Sometimes at night, the nurses came and shut our doors and told us to stay in bed. In the morning a breakfast tray would be unclaimed and left to grow cold on the racks that brought our food to us. Sometimes I noticed the missing person; sometimes I didn’t remember them at all. I didn’t realize what was going on until years later when I attended the funeral of a friend’s daughter who had been on the same ward. But that is a story for later.
I learned things on that ward that I might never have learned on the outside. I didn’t know that people cut themselves, or why. It was usually young girls with their arms bound with bloodstained gauze who chatted animatedly and manically. For the longest time I just looked at them without realizing what they were doing to themselves. One day I asked a girl why she had bandages all over her arms and she told me she had to get the demons out of her body so she tried to cut them out. I stared at her in astonishment, trying to imagine how that must feel mentally and physically. Another girl told me she knew she had snakes inside her and she was trying to get them out. Sometimes there were guys with bandages, but more often than not it was a young girl. Their nurses never left their side during mealtimes when they had the use of utensils. Yet somehow they managed to still cut themselves and they sported their bandages proudly. When the bandages were removed their arms and legs were scarred and I wondered if they would ever heal.
We noticed that whenever anyone took the urge to dress themselves properly and make themselves look good for the day, they were sent home. Inevitably they screamed and cried and everyone got in on the act, not wanting them to leave. I saw people dragging their bags through the door as they cried and held out their arms to their friends and the nurses, begging to stay; scared to be going back out into the real world. It kept many of us in sloppy clothes or pajamas so we wouldn’t get kicked out. We may have been crazy but we weren't stupid.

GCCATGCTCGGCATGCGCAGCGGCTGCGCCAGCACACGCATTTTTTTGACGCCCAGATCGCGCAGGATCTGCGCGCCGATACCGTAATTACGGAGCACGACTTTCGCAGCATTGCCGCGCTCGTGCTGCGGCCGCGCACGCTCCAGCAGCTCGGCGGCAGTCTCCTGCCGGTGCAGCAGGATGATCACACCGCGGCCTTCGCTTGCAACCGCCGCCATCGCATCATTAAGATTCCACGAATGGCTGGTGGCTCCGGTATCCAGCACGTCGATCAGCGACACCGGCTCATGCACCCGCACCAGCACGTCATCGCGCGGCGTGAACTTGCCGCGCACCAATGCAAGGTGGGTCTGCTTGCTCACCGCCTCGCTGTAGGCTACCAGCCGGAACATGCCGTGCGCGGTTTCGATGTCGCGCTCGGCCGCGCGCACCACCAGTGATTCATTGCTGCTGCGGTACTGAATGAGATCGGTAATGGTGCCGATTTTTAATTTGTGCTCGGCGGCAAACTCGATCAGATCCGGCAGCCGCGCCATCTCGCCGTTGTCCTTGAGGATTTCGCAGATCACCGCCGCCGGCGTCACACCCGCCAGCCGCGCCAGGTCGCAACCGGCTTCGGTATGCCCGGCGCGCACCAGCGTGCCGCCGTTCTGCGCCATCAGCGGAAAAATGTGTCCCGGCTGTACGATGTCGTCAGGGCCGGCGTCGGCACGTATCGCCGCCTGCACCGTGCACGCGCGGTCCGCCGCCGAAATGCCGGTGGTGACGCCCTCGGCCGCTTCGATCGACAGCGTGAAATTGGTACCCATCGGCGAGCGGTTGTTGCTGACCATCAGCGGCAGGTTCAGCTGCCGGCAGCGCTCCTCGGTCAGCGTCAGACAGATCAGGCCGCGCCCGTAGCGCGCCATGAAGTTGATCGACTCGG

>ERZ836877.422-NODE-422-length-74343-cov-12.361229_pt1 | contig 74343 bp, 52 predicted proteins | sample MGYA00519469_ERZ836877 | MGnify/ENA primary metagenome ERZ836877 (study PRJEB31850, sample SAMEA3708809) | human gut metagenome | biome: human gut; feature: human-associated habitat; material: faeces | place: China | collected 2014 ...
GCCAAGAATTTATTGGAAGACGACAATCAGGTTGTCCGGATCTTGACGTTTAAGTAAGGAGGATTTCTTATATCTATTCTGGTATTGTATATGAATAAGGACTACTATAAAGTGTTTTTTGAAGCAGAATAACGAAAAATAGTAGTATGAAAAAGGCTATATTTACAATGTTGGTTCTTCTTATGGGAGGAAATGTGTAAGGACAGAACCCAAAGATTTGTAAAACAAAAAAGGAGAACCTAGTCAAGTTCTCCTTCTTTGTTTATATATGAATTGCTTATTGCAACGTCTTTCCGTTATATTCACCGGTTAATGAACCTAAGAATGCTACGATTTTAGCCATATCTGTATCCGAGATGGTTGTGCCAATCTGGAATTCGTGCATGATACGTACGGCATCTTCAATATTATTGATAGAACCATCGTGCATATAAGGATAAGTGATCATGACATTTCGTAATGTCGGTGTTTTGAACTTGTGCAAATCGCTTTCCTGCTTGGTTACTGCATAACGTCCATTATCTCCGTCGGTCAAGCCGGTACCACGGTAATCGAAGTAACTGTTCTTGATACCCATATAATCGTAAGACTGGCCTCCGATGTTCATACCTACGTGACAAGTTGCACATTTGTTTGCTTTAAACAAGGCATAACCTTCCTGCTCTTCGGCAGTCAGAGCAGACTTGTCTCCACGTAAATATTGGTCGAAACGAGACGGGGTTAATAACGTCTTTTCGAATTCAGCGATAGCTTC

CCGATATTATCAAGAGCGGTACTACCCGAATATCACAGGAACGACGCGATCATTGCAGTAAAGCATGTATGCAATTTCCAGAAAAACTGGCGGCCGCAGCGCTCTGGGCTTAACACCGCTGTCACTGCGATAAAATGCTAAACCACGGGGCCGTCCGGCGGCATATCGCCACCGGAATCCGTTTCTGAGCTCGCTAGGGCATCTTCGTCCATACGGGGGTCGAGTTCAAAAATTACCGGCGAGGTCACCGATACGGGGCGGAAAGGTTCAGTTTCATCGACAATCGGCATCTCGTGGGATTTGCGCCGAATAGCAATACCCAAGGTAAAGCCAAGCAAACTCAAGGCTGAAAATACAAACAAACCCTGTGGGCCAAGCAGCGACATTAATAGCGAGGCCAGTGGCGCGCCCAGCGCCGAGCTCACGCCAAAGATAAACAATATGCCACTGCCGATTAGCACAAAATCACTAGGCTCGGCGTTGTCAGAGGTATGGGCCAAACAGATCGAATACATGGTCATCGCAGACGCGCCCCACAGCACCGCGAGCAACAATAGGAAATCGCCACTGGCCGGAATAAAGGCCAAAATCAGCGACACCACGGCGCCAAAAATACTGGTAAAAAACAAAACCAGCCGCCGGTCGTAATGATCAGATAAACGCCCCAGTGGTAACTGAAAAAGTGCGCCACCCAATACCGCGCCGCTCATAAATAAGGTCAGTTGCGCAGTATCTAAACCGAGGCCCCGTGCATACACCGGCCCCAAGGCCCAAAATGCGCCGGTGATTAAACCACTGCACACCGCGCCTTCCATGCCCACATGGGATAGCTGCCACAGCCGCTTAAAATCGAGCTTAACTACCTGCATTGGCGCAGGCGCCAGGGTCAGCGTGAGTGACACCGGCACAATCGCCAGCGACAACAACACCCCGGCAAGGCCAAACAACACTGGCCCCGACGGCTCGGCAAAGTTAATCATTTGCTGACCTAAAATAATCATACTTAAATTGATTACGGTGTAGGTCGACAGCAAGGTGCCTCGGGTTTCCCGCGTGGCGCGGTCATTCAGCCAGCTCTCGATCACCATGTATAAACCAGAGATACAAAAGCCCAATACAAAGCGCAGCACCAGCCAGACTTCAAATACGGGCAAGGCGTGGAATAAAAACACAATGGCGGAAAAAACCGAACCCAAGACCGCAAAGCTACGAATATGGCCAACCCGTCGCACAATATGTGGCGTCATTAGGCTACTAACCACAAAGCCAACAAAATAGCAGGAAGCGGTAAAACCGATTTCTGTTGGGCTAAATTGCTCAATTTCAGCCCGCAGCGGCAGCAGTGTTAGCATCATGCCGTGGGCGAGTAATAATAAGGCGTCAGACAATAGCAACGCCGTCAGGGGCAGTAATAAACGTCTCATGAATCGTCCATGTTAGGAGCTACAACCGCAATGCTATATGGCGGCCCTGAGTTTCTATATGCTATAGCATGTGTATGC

It seemed safe on that hallway. We didn’t have to accept responsibility for anything or anyone. We let them do to us what they wanted so we wouldn’t be sent home. We were a sad mixture of just about every type of mental illness and we accepted each one mindlessly.
As time progressed, I was allowed to make crafts a couple of times a week instead of going to the group session. I looked forward to this change as it kept my hands busy. Sometimes we went up to the top floor of the hospital and used the exercise room that was there. Some nights they took us swimming on the bottom floor. This made me the happiest. I was the one who went around and talked people into swimming when I learned that if there weren’t enough people going it would be canceled. I have always been happiest when I am swimming and even though it was a small pool, I was content.
I lived in sweat pants and t-shirts and didn’t realize that my medication was putting weight on me. By the time I left the unit I had gained 60 pounds. This was not uncommon at all and everyone moaned about their weight gain. Depression and weight go hand in hand. We got more depressed as the pounds increased, so they increased our medication which put on more weight. I was just another statistic.
D visited often during the week and Cid came down nearly every weekend. When I was taken off ‘close observation’ I was often allowed to go home for the weekend. If I didn’t make it back in time on Sunday evening my bed would be given away and my things packed up. This threat made me nervous all weekend and by Sunday afternoon I would be watching the clock and reminding them every minute of the time. It didn’t matter to me that they were both trying desperately to keep me calm and entertained – trying to bring my mind back to reality. All I could think about was the safety of the hall.
After five months – my doctor released me. Cid and D were ecstatic that I was getting out. I spent a week at home, terrified of everything. By the end of it I had worked myself into such a state that I begged to be taken back to the hospital. I was such a pitiful mess that I never noticed the pain in the eyes of the two men who loved me as they checked me back in to the hall.